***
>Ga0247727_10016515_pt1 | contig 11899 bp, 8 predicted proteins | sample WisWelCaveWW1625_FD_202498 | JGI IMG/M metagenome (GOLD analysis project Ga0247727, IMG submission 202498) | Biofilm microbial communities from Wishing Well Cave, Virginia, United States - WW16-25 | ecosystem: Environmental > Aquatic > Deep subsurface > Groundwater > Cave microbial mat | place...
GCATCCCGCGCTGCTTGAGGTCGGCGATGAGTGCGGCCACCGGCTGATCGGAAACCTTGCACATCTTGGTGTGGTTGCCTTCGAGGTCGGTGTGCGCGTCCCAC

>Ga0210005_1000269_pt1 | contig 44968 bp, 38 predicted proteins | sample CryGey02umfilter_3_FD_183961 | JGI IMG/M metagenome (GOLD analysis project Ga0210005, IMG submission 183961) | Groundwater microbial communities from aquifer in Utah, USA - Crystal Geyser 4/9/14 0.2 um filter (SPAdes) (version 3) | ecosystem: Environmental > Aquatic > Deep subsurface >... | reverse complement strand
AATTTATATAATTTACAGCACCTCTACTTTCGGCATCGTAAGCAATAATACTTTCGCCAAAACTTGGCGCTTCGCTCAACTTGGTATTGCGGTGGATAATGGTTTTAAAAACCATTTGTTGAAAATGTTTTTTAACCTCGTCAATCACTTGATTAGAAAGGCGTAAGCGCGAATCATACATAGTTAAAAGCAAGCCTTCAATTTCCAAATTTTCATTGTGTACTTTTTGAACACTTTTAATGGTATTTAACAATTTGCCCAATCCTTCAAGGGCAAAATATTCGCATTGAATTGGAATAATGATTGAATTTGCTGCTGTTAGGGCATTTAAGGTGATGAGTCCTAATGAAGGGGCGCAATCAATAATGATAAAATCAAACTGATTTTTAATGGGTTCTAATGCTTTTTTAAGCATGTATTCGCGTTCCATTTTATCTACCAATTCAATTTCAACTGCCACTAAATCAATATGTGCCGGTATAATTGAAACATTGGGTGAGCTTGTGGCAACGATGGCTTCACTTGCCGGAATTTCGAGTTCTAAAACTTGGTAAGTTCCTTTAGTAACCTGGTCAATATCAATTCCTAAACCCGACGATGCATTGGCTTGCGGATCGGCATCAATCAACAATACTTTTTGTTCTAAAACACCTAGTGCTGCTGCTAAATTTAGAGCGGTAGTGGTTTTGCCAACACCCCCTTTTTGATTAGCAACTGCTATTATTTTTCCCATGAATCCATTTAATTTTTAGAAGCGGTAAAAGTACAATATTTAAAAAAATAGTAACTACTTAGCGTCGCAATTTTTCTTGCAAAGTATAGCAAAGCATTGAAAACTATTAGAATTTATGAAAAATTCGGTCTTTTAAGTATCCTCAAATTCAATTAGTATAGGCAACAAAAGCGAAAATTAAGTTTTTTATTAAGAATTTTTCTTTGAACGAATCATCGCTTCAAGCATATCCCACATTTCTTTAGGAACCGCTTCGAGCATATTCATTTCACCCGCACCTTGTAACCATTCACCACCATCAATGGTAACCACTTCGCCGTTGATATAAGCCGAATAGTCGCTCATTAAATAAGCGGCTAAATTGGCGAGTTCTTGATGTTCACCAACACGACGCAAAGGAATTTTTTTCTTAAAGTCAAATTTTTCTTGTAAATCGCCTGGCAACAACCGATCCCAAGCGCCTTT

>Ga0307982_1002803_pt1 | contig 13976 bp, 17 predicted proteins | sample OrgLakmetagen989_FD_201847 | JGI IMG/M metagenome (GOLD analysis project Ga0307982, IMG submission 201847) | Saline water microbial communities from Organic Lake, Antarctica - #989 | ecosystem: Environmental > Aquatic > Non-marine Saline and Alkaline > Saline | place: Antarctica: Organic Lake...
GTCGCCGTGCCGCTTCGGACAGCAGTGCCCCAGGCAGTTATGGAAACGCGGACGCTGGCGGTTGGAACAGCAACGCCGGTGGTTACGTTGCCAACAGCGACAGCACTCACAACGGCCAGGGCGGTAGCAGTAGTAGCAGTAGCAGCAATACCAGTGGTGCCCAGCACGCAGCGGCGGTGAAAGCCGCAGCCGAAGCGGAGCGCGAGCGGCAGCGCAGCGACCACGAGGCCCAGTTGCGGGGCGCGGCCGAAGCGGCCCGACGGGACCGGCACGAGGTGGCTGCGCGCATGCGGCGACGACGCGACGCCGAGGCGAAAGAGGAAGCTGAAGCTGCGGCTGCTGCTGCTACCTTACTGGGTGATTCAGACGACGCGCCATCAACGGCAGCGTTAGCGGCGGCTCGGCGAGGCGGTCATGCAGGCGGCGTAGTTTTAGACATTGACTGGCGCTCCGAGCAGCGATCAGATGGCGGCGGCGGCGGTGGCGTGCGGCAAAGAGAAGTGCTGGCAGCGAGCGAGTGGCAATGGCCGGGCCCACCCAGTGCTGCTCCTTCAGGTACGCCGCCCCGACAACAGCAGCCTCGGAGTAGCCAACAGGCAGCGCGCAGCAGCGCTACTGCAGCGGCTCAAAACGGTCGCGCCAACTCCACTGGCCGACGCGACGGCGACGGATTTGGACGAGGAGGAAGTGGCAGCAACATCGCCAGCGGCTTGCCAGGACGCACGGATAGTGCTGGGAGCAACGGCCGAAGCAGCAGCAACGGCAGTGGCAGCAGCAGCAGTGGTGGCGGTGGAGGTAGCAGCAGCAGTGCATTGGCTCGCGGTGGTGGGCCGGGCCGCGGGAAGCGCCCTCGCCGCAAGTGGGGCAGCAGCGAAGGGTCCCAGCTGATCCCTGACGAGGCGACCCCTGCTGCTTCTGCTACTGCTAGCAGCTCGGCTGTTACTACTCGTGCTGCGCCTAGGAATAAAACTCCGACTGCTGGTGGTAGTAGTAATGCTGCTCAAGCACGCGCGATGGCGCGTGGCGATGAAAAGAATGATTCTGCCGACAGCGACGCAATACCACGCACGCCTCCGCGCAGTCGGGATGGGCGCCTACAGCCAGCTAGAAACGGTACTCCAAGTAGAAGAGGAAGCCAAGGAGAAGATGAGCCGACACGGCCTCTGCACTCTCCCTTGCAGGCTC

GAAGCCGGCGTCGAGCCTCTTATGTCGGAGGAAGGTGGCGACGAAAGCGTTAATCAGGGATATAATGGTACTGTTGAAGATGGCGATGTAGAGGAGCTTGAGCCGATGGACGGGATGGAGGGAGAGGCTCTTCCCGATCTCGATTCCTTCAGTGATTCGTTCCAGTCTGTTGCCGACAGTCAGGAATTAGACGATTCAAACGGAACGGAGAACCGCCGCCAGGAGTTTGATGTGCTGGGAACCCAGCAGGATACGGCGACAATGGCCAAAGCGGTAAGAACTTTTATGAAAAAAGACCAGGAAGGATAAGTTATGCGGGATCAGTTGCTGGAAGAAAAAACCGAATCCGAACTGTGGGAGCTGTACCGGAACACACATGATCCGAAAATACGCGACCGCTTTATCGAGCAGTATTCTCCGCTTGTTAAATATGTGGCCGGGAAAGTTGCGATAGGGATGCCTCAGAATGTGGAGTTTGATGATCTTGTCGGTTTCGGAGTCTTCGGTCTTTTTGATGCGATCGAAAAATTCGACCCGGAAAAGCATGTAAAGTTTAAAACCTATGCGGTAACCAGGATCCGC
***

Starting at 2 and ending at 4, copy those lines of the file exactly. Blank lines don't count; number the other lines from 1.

GCATCCCGCGCTGCTTGAGGTCGGCGATGAGTGCGGCCACCGGCTGATCGGAAACCTTGCACATCTTGGTGTGGTTGCCTTCGAGGTCGGTGTGCGCGTCCCAC

>Ga0210005_1000269_pt1 | contig 44968 bp, 38 predicted proteins | sample CryGey02umfilter_3_FD_183961 | JGI IMG/M metagenome (GOLD analysis project Ga0210005, IMG submission 183961) | Groundwater microbial communities from aquifer in Utah, USA - Crystal Geyser 4/9/14 0.2 um filter (SPAdes) (version 3) | ecosystem: Environmental > Aquatic > Deep subsurface >... | reverse complement strand
AATTTATATAATTTACAGCACCTCTACTTTCGGCATCGTAAGCAATAATACTTTCGCCAAAACTTGGCGCTTCGCTCAACTTGGTATTGCGGTGGATAATGGTTTTAAAAACCATTTGTTGAAAATGTTTTTTAACCTCGTCAATCACTTGATTAGAAAGGCGTAAGCGCGAATCATACATAGTTAAAAGCAAGCCTTCAATTTCCAAATTTTCATTGTGTACTTTTTGAACACTTTTAATGGTATTTAACAATTTGCCCAATCCTTCAAGGGCAAAATATTCGCATTGAATTGGAATAATGATTGAATTTGCTGCTGTTAGGGCATTTAAGGTGATGAGTCCTAATGAAGGGGCGCAATCAATAATGATAAAATCAAACTGATTTTTAATGGGTTCTAATGCTTTTTTAAGCATGTATTCGCGTTCCATTTTATCTACCAATTCAATTTCAACTGCCACTAAATCAATATGTGCCGGTATAATTGAAACATTGGGTGAGCTTGTGGCAACGATGGCTTCACTTGCCGGAATTTCGAGTTCTAAAACTTGGTAAGTTCCTTTAGTAACCTGGTCAATATCAATTCCTAAACCCGACGATGCATTGGCTTGCGGATCGGCATCAATCAACAATACTTTTTGTTCTAAAACACCTAGTGCTGCTGCTAAATTTAGAGCGGTAGTGGTTTTGCCAACACCCCCTTTTTGATTAGCAACTGCTATTATTTTTCCCATGAATCCATTTAATTTTTAGAAGCGGTAAAAGTACAATATTTAAAAAAATAGTAACTACTTAGCGTCGCAATTTTTCTTGCAAAGTATAGCAAAGCATTGAAAACTATTAGAATTTATGAAAAATTCGGTCTTTTAAGTATCCTCAAATTCAATTAGTATAGGCAACAAAAGCGAAAATTAAGTTTTTTATTAAGAATTTTTCTTTGAACGAATCATCGCTTCAAGCATATCCCACATTTCTTTAGGAACCGCTTCGAGCATATTCATTTCACCCGCACCTTGTAACCATTCACCACCATCAATGGTAACCACTTCGCCGTTGATATAAGCCGAATAGTCGCTCATTAAATAAGCGGCTAAATTGGCGAGTTCTTGATGTTCACCAACACGACGCAAAGGAATTTTTTTCTTAAAGTCAAATTTTTCTTGTAAATCGCCTGGCAACAACCGATCCCAAGCGCCTTT